Notwithstanding the grisly murders this society continues to perpetuate upon the female body, women will continue their ascent in all fields of endeavour in this society. The fact that attention is being drawn to violence against women by figures as diverse as the highest elected official of the land to grassroots NGO officials is already a victory — a sign that we see the need to push our society closer to gender parity.
We today express our condolences to the family of two women who were recently murdered: Dr Claire Broadbridge, 80, and Ramdevi Singh, 76. Law enforcement authorities must move swiftly and efficiently to bring the perpetrators to justice. Anything less will be a condemnation of our system of law and order and an affront to our collective dignity and the rule of law.
It matters not who the victims are, but it is notable that both were women who clearly balanced the demands of professional life with their family. Singh was not a public figure, but she was a retiree of an insurance company who took care of her ill husband.
From 1983 to 1997, Broadbridge played a pivotal role in putting the National Museum on its own feet. As director of the museum, she oversaw restoration of its derelict buildings, instituted collection programmes, a system governing collections, education programmes, and established the Friends of the Museum. But more than this, she was a key conservationist.
Broadbridge played key roles in the conservation of the Holy Name Convent Chapel, Fort George, and Fort San Andres, Trinidad. In Tobago, she directed the marine archaeological exploration of Scarborough Harbour which discovered seven vessels and four possible sites. She was an indefatigable lobbyist and did not hold back whenever the State failed to live up to expectations. She planned a special historic district in Scarborough and a cocoa museum in Roxborough but these projects were aborted by changes in governance.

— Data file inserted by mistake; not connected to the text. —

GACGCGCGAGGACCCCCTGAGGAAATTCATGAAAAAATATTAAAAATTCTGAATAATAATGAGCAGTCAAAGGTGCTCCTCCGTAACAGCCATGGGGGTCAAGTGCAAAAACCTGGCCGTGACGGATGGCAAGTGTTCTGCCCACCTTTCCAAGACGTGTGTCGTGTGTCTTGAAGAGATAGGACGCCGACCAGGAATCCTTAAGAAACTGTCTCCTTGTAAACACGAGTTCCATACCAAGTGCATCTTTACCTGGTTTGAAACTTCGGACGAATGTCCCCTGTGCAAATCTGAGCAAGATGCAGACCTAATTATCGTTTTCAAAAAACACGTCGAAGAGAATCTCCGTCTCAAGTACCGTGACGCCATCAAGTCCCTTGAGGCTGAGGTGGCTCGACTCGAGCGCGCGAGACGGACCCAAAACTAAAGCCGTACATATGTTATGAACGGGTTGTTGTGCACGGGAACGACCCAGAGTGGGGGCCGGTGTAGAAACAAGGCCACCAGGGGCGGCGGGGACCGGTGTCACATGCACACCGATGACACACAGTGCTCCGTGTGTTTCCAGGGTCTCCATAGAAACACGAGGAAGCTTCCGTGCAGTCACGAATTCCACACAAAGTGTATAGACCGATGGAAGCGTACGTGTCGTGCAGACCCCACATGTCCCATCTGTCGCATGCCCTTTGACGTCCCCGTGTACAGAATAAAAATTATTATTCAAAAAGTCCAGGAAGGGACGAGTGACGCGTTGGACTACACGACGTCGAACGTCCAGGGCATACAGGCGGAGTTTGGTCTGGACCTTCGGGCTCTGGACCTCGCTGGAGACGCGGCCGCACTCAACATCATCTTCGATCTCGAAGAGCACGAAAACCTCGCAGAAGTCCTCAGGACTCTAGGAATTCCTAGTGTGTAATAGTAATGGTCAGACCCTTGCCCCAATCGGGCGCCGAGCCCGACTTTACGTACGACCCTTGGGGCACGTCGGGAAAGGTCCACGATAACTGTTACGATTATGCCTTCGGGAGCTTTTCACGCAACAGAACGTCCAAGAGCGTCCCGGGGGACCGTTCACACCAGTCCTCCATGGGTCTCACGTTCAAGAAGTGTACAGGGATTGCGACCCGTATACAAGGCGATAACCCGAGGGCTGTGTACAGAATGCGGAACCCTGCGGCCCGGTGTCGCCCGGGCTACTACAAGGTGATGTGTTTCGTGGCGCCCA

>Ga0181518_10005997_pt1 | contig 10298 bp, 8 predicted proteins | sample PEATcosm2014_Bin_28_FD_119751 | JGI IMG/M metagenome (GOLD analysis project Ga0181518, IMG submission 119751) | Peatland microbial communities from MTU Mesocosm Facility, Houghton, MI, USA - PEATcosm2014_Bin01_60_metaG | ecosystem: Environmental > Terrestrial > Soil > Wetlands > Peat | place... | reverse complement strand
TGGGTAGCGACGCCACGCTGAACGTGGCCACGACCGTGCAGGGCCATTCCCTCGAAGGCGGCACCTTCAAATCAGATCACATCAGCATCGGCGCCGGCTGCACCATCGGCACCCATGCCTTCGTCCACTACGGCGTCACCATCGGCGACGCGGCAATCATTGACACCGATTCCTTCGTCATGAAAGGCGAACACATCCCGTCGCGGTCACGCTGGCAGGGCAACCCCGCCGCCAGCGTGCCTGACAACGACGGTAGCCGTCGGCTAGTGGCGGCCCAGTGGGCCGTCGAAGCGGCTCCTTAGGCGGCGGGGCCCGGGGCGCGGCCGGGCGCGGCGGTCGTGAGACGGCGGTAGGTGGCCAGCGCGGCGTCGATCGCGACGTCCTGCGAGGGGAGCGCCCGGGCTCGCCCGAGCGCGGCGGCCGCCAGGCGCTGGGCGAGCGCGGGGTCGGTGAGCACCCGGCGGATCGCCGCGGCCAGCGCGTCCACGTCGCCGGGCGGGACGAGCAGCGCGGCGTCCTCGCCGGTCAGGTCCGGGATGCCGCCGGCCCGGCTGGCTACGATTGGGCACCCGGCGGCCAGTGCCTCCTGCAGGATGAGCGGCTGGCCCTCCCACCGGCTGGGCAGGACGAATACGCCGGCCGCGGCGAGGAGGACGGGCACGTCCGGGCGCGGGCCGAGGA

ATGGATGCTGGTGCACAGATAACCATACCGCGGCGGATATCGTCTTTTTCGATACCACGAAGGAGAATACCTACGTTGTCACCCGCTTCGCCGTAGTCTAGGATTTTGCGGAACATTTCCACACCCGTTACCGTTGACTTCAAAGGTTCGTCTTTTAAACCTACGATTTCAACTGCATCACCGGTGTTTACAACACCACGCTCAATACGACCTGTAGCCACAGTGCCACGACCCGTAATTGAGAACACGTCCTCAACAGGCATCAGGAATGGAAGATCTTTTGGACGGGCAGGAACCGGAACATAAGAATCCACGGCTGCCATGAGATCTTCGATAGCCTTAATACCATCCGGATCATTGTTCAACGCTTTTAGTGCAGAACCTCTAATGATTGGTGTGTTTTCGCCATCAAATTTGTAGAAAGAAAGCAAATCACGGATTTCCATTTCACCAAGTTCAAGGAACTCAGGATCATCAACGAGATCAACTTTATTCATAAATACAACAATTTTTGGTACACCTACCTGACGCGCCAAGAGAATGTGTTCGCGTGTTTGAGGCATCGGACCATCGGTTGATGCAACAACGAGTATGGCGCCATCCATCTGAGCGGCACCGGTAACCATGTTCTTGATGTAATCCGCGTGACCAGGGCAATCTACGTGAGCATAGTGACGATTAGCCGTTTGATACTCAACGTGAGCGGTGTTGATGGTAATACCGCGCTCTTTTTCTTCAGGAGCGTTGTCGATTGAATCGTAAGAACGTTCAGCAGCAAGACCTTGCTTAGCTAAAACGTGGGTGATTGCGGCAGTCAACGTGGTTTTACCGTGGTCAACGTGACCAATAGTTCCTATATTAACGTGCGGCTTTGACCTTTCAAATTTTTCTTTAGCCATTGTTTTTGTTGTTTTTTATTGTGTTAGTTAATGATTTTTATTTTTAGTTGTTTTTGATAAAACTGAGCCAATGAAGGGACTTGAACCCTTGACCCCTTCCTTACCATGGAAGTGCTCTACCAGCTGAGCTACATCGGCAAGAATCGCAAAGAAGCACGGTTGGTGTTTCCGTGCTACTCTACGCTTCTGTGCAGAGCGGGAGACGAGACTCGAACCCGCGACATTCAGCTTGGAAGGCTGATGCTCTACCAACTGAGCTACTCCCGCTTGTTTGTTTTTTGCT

Broadbridge’s death is a reminder that too often we fail to recognise the contribution of figures in our society while they are living. No doubt this is a matter which will loom large when national awards are bestowed later this month.
These killings come at a time when women seem to be under siege, and when all citizens have no guarantee that any acts of violence meted upon them will be efficiently handled by the criminal justice system. Yet, while the level of fear threatens to paralyse the nation, we take comfort in the outspokenness of those who have condemned these attacks and who continue to lobby for gender equality.
While dark clouds loom over our nation, there continues to be a steady progression towards the achievement of a more profound transformation. Females continue to excel in education, business, politics, culture. Acts of violence and abuse will not stop this. If anything, they spur us into even more profound and energised action.
That action must not be limited to measures such as the Equal Opportunity Act. As our international treaty obligations make clear, the status of women is a matter that needs to be addressed holistically.
This month marks exactly 36 years since the Convention on the Elimination of All Forms of Discrimination Against Women — of which we are a signatory — came into effect. The convention calls for the equal rights of men and women. Several dimensions of discrimination of women are addressed. These include the civil and legal status of women, reproductive rights, equality in relation to men on issues such as public and political life, education, cultural life, and economic rights.
As a nation it is imperative that we continue to take steps in these facets of society. Only when equality is achieved will tragic incidents like those this week become relics of a horrific past.